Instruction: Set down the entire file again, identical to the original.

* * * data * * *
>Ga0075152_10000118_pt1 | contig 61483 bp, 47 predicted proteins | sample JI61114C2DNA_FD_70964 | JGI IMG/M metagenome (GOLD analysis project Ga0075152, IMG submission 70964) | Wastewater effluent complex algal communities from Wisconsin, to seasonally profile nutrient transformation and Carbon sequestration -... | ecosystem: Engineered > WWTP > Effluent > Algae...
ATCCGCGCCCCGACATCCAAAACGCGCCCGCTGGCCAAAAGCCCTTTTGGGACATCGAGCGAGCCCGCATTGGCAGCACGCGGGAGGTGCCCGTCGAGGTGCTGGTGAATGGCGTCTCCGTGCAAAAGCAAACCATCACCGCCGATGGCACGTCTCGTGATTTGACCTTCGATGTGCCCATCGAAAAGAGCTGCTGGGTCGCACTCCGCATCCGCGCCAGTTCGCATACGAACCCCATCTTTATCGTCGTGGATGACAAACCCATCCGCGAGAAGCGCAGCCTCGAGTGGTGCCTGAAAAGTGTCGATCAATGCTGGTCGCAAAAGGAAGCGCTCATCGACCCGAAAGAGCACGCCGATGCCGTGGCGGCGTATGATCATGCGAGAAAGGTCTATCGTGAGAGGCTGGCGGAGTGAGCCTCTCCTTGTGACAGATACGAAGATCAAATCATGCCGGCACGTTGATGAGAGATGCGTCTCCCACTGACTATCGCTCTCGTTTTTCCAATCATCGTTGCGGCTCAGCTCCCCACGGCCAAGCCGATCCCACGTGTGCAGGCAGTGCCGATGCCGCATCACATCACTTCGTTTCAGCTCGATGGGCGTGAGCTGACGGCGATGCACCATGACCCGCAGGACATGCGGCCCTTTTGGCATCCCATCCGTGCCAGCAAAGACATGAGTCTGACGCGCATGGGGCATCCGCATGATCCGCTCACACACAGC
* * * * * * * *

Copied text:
>Ga0075152_10000118_pt1 | contig 61483 bp, 47 predicted proteins | sample JI61114C2DNA_FD_70964 | JGI IMG/M metagenome (GOLD analysis project Ga0075152, IMG submission 70964) | Wastewater effluent complex algal communities from Wisconsin, to seasonally profile nutrient transformation and Carbon sequestration -... | ecosystem: Engineered > WWTP > Effluent > Algae...
ATCCGCGCCCCGACATCCAAAACGCGCCCGCTGGCCAAAAGCCCTTTTGGGACATCGAGCGAGCCCGCATTGGCAGCACGCGGGAGGTGCCCGTCGAGGTGCTGGTGAATGGCGTCTCCGTGCAAAAGCAAACCATCACCGCCGATGGCACGTCTCGTGATTTGACCTTCGATGTGCCCATCGAAAAGAGCTGCTGGGTCGCACTCCGCATCCGCGCCAGTTCGCATACGAACCCCATCTTTATCGTCGTGGATGACAAACCCATCCGCGAGAAGCGCAGCCTCGAGTGGTGCCTGAAAAGTGTCGATCAATGCTGGTCGCAAAAGGAAGCGCTCATCGACCCGAAAGAGCACGCCGATGCCGTGGCGGCGTATGATCATGCGAGAAAGGTCTATCGTGAGAGGCTGGCGGAGTGAGCCTCTCCTTGTGACAGATACGAAGATCAAATCATGCCGGCACGTTGATGAGAGATGCGTCTCCCACTGACTATCGCTCTCGTTTTTCCAATCATCGTTGCGGCTCAGCTCCCCACGGCCAAGCCGATCCCACGTGTGCAGGCAGTGCCGATGCCGCATCACATCACTTCGTTTCAGCTCGATGGGCGTGAGCTGACGGCGATGCACCATGACCCGCAGGACATGCGGCCCTTTTGGCATCCCATCCGTGCCAGCAAAGACATGAGTCTGACGCGCATGGGGCATCCGCATGATCCGCTCACACACAGC